On June 9, 2014, the U.S. Supreme Court held that Section 1153(h) of the Child Status Protection Act (CSPA), which automatically converts a minor alien's petition to immigrate as a derivative beneficiary to another appropriate category when the minor "ages out" during the immigration process, and which retains the alien's original filing date, applies only to those petitions that can transition "seamlessly" from one family preference category to another, i.e. not when a new sponsor is needed.
The respondents in this case were principal beneficiaries of a visa petition filed by a U.S. citizen parent or sibling, who had children that "aged out" during the immigration process. Respondents then immigrated to the United States without their children and filed new petitions for their now-adult children. They contended that the adult children should retain the priority date from the respondents' original petitions. The district court deferred to the Bureau of Immigration Appeals' (BIA) interpretation of the CSPA, which, in a prior case, had found the provision ambiguous and concluded that only those petitions that could transition automatically without need for a new sponsor were entitled to retain their priority dates. The Ninth Circuit reversed en banc in a 6-to-5 decision.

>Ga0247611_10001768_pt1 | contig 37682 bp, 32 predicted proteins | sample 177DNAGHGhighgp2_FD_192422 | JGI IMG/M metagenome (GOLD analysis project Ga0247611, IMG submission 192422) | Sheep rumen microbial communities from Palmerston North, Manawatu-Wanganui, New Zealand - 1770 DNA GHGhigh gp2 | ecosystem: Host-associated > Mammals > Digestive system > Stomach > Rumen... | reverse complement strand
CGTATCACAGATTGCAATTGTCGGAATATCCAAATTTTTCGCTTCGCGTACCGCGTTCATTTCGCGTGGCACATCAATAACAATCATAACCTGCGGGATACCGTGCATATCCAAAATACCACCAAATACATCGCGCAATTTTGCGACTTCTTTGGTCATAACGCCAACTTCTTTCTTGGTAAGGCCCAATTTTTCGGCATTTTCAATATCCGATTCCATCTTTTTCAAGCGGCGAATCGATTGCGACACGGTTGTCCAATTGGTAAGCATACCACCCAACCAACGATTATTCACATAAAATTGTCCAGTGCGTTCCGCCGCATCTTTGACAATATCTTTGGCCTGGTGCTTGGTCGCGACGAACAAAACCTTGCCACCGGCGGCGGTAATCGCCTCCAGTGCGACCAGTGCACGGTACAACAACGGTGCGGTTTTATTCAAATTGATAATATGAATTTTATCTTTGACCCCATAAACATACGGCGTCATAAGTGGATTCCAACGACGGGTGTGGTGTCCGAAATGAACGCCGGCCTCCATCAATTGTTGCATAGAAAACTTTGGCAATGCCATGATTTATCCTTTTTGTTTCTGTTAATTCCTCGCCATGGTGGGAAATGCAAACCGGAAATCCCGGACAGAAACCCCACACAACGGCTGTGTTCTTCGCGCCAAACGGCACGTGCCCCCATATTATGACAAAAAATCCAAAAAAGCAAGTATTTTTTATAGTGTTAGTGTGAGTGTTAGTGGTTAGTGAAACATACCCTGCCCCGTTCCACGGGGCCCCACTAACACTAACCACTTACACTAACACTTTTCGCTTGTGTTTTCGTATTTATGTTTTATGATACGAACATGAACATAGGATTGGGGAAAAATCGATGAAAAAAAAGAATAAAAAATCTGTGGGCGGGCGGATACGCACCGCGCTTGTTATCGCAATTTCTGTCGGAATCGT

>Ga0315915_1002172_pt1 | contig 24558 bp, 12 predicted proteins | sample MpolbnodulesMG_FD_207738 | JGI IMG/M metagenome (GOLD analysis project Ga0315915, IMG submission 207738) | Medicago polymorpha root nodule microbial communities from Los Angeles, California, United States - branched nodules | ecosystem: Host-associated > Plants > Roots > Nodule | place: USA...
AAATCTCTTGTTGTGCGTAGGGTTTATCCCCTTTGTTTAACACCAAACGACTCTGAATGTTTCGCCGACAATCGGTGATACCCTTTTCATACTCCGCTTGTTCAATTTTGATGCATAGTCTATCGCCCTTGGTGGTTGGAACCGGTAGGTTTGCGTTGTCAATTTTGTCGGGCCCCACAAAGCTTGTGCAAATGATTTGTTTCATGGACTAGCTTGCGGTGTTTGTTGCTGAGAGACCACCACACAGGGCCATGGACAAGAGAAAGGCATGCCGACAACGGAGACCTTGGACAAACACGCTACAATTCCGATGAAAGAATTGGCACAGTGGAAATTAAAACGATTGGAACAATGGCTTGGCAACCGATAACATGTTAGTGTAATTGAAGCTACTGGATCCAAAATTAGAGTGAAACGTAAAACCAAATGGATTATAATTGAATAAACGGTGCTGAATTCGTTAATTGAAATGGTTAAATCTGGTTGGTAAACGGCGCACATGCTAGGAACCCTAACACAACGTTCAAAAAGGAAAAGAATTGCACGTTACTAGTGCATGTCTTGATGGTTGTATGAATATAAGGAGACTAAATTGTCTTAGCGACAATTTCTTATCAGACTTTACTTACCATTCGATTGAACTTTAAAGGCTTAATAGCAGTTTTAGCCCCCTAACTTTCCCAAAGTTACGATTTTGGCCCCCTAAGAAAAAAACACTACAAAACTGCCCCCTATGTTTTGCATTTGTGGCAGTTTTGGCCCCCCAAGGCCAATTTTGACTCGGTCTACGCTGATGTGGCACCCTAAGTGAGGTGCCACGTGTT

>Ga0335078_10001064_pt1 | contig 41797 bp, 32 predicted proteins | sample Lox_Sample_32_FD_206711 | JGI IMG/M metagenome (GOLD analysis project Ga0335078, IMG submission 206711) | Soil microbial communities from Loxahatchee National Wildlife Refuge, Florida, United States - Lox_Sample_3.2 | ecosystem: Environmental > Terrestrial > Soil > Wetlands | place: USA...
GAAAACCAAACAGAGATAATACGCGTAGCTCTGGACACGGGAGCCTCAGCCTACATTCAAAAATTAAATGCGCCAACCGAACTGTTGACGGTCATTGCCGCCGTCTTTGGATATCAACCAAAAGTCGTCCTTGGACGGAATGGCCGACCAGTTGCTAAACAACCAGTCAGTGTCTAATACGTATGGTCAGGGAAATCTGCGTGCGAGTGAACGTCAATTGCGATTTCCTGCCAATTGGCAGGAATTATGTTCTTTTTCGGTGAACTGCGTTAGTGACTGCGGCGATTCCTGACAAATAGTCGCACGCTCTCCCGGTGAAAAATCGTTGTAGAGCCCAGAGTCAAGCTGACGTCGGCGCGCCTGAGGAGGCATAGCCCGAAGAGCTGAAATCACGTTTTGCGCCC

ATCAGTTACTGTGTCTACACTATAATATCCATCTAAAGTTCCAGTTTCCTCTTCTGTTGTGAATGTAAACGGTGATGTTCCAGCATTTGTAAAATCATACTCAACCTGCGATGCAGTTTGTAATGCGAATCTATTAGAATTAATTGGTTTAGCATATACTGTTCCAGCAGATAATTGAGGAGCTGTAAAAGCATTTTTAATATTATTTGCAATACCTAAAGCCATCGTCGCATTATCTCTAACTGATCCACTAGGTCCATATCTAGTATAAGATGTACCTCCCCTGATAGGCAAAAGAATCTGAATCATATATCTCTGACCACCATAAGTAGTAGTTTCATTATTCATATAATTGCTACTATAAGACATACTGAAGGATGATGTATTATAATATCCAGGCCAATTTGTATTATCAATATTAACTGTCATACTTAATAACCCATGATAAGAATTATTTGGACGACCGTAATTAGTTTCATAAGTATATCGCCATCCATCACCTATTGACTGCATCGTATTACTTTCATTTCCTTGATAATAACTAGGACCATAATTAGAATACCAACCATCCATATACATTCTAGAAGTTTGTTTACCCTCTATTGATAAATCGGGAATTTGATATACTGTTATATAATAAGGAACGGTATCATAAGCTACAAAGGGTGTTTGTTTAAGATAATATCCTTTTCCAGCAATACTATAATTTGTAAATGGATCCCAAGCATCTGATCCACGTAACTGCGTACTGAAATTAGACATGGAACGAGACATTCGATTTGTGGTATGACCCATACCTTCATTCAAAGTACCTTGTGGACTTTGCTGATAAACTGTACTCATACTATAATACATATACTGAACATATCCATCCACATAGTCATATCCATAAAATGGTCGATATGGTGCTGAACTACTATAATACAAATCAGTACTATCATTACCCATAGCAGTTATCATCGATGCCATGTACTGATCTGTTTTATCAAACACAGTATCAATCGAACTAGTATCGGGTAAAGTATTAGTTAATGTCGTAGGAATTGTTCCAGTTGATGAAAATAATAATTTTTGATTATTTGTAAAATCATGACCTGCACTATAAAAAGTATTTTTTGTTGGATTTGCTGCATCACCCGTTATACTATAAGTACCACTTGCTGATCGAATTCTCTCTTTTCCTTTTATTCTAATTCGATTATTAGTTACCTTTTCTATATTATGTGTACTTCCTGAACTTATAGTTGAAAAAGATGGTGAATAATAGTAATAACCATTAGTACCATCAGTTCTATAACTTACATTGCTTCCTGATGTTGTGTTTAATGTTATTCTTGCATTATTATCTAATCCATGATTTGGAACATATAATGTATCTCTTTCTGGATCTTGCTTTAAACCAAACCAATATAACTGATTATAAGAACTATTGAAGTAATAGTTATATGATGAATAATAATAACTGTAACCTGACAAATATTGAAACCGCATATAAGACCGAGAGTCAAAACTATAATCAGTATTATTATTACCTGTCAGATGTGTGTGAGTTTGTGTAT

A plurality of the U.S. Supreme Court reversed the Ninth Circuit, deferring to the agency's interpretation. The plurality concluded that Section 1153(h) of the CSPA was ambiguous. The first half of the provision looked "toward the sweeping relief the respondents propose" while the second half looked "toward a remedy that can apply only to a subset of those beneficiaries," and the two halves "do not easily cohere with each other." Because the interpretive tension in the statute allows for multiple reasonable interpretations, Chevron deference applied to the BIA's interpretation. The statute speaks in terms of "automatic" conversion, which the BIA reasonably interpreted to include only those situations in which the derivative beneficiary can move "seamlessly" into another family preference category. Where the beneficiary requires a new sponsor to qualify, the transition cannot be seamless. Concurring in the judgment, two justices agreed that the agency's interpretation of the statute was reasonable but disagreed that there was tension between the first and second clauses. The two concluded that only the second clause conferred benefits, and the agency's reasonable interpretation was consistent with the meaning of the second clause.
Justice Kagan announced the judgment of the Court and delivered an opinion, in which Justices Kennedy and Ginsburg joined. Chief Justice Roberts filed an opinion concurring in the judgment, in which Justice Scalia joined. Justice Alito filed a dissenting opinion. Justice Sotomayor filed a dissenting opinion, in which Justice Breyer joined, and in which Justice Thomas joined, except as to footnote 3.